Australian Women’s Media Mistreatment

In Sophie Cunningham’s Meanjin editorial, she examines disaparities in gender representation across the arts, and asks whether our culture is incapable of listening to what women have to say.

French feminist Luce Irigaray was being beamed in from Paris recently, to give a lecture at the University of Melbourne’s law school. She was, despite the inevitable technological hitches, awesome to behold. She talked about natural differences versus constructed ones and drew a link between culture’s preference for constructed relationships and the world’s inability to deal effectively with climate change. She argued that patriarchy has failed in its duty to manage the Earth: that it was ethically unfit to do so.

I first read Irigaray thirty years ago, and found her theory that language was constructed in a way which excluded women very powerful. It seems to me, in the thirty years since I began to engage with feminism, the treatment of women has become worse. Consider the following list of the ways in which women have been publically but, it seems, acceptably humiliated in this country in the last few months.

Louis Nowra described Germaine Greer as ‘a befuddled and exhausted old woman. She reminded me of my demented grandmother who, towards the end of her life, was often in a similarly unruly state.’ Louis Nowra is, as journalist Caroline Overington pointed out, only ten years younger than Greer—so he can take the comment about his grandmother and shove it.

Around the same time senior sports commentator Peter Roebuck wrote the following in the Sydney Morning Herald: ‘Whatever the reality of her life, supposing reality makes an appearance now and then, Lara Bingle stumbles from public relations disaster to public relations calamity. Restaurateurs complain about her manners and the poor company she keeps. Fashionistas talk of her headstrong ways and dubious customs. Moreover she seems intent on boosting the sales of all those magazines purchased by the female of the species. In short, she craves attention and courts controversy. Yet Michael, the class act of the pairing, seems besotted. Beauty and danger have always been a potent combination.’

Australia Post released its Australian Legends of the Written Word stamp series. Five men, one woman (Colleen McCullough). Only three of the thirty-four finalists of the Archibald Prize for 2010 were women (one of them, Kate Benyon, is a favourite artist of mine). The judges of the Miles Franklin Award put out a long list with three women and eight men. The odds improved when the short list was announced and included two women and four men but last year, after a similar proportion of men and women on the long list, no women made it to the short list at all. Much of the commentary around this in 2009 argued that you can’t pick a list based on political correctness—an argument I’d swallow if women writers published that year had not included Helen Garner, Joan London, Amanda Lohrey, Eva Hornung and Andrea Goldsmith.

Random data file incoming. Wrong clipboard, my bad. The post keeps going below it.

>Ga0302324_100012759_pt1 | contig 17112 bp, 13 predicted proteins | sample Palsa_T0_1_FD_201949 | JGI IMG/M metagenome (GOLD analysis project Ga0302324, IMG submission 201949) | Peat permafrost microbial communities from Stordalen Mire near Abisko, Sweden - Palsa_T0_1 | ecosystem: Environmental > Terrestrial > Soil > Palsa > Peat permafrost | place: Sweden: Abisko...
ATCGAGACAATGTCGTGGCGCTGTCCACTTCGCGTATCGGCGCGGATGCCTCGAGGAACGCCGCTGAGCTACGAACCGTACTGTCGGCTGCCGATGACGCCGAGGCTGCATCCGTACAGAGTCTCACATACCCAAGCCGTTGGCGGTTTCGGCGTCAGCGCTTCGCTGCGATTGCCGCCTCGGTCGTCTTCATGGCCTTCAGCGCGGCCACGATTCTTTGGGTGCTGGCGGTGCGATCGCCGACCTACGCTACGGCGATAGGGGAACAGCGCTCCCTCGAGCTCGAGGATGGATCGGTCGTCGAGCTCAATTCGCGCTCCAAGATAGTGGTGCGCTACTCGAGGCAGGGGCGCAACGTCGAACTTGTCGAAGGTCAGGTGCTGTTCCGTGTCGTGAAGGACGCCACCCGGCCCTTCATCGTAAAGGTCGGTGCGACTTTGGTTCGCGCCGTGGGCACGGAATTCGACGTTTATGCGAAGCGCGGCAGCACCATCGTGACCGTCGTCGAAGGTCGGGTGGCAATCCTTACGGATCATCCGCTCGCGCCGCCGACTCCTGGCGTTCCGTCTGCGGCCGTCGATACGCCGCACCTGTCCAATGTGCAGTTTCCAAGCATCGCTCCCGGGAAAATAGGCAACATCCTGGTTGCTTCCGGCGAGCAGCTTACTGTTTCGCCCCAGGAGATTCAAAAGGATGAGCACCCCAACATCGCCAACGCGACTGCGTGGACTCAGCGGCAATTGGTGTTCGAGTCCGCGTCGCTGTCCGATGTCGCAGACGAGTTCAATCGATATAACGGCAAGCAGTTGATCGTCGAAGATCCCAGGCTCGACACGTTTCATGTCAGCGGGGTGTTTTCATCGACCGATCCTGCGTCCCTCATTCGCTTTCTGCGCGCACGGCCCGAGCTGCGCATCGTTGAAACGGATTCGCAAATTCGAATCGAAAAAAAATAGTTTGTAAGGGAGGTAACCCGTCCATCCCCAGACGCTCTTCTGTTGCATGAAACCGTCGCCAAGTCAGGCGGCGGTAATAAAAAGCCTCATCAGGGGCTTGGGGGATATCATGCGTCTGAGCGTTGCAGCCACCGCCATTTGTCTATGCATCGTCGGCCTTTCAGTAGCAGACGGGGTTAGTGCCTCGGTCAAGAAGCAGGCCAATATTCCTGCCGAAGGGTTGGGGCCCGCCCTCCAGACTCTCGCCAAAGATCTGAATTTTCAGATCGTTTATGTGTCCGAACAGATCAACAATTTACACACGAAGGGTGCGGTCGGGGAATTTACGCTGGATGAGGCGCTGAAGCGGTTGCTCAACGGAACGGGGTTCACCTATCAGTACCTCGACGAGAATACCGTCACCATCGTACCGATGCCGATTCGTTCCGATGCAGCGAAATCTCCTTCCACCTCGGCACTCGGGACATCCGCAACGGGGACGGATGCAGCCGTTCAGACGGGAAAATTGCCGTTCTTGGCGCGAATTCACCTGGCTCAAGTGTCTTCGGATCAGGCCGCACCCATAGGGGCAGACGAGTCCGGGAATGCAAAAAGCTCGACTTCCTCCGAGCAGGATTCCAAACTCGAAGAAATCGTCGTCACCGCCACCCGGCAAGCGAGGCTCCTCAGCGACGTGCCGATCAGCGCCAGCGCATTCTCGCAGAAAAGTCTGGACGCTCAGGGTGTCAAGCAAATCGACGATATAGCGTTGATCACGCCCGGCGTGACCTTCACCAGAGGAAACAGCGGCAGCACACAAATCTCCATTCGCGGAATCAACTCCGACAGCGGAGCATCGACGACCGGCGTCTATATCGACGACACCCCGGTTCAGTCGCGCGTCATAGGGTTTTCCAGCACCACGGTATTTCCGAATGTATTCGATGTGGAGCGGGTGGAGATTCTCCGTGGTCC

Last year not a single female lead singer was included in Triple J’s hottest 100 survey. Catherine Strong explores the implications on this in her essay ‘The Triple J Hottest 100 of All Time 2009 and the Dominance of the Rock Canon’ on p. 124 of this issue. I could go on. I won’t. I’ll just say this: either women can’t sing, paint, write or think as well as they used to—certainly not well enough to offset their tendency to become less beautiful with age—or we live in a culture that does not like the things women say or does not know how to hear them when they say it. In other words, Irigaray is right. Women sit outside language.

This is an edited extract of Sophie Cunningham’s editorial from Meanjin, Volume 69 Number 2, 2010.

Portrait of Sophie Cunningham

Sophie Cunningham is a former publisher and editor and the author of four books, including the acclaimed Melbourne.